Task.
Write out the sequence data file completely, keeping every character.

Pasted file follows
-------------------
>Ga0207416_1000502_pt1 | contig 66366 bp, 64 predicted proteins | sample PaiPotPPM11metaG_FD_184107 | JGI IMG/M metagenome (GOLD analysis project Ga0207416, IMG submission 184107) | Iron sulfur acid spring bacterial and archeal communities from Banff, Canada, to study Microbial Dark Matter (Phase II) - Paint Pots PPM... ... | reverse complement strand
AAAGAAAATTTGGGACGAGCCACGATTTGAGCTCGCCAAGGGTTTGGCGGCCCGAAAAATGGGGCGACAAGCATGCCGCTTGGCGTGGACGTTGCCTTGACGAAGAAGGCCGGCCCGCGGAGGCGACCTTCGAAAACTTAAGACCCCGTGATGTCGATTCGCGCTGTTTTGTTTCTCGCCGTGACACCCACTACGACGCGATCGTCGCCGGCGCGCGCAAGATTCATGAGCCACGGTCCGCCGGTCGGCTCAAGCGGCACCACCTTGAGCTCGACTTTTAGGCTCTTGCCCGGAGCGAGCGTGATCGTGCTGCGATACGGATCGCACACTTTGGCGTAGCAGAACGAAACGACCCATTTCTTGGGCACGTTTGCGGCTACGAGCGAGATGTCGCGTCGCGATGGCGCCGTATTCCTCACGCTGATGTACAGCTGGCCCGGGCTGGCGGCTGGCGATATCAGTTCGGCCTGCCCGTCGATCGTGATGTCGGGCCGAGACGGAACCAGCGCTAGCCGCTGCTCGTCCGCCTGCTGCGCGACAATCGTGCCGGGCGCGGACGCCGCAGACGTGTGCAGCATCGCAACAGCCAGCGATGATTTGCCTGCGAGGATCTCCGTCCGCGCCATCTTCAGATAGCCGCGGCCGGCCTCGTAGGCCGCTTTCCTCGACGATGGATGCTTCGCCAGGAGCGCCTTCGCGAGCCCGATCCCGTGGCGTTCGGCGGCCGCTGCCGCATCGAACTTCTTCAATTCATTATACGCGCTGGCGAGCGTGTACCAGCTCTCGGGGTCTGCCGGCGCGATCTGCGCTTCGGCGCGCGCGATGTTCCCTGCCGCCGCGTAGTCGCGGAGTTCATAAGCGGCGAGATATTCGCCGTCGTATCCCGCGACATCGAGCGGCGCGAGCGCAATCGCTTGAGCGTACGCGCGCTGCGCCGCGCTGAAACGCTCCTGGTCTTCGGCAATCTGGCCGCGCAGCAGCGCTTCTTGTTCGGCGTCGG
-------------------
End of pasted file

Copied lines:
>Ga0207416_1000502_pt1 | contig 66366 bp, 64 predicted proteins | sample PaiPotPPM11metaG_FD_184107 | JGI IMG/M metagenome (GOLD analysis project Ga0207416, IMG submission 184107) | Iron sulfur acid spring bacterial and archeal communities from Banff, Canada, to study Microbial Dark Matter (Phase II) - Paint Pots PPM... ... | reverse complement strand
AAAGAAAATTTGGGACGAGCCACGATTTGAGCTCGCCAAGGGTTTGGCGGCCCGAAAAATGGGGCGACAAGCATGCCGCTTGGCGTGGACGTTGCCTTGACGAAGAAGGCCGGCCCGCGGAGGCGACCTTCGAAAACTTAAGACCCCGTGATGTCGATTCGCGCTGTTTTGTTTCTCGCCGTGACACCCACTACGACGCGATCGTCGCCGGCGCGCGCAAGATTCATGAGCCACGGTCCGCCGGTCGGCTCAAGCGGCACCACCTTGAGCTCGACTTTTAGGCTCTTGCCCGGAGCGAGCGTGATCGTGCTGCGATACGGATCGCACACTTTGGCGTAGCAGAACGAAACGACCCATTTCTTGGGCACGTTTGCGGCTACGAGCGAGATGTCGCGTCGCGATGGCGCCGTATTCCTCACGCTGATGTACAGCTGGCCCGGGCTGGCGGCTGGCGATATCAGTTCGGCCTGCCCGTCGATCGTGATGTCGGGCCGAGACGGAACCAGCGCTAGCCGCTGCTCGTCCGCCTGCTGCGCGACAATCGTGCCGGGCGCGGACGCCGCAGACGTGTGCAGCATCGCAACAGCCAGCGATGATTTGCCTGCGAGGATCTCCGTCCGCGCCATCTTCAGATAGCCGCGGCCGGCCTCGTAGGCCGCTTTCCTCGACGATGGATGCTTCGCCAGGAGCGCCTTCGCGAGCCCGATCCCGTGGCGTTCGGCGGCCGCTGCCGCATCGAACTTCTTCAATTCATTATACGCGCTGGCGAGCGTGTACCAGCTCTCGGGGTCTGCCGGCGCGATCTGCGCTTCGGCGCGCGCGATGTTCCCTGCCGCCGCGTAGTCGCGGAGTTCATAAGCGGCGAGATATTCGCCGTCGTATCCCGCGACATCGAGCGGCGCGAGCGCAATCGCTTGAGCGTACGCGCGCTGCGCCGCGCTGAAACGCTCCTGGTCTTCGGCAATCTGGCCGCGCAGCAGCGCTTCTTGTTCGGCGTCGG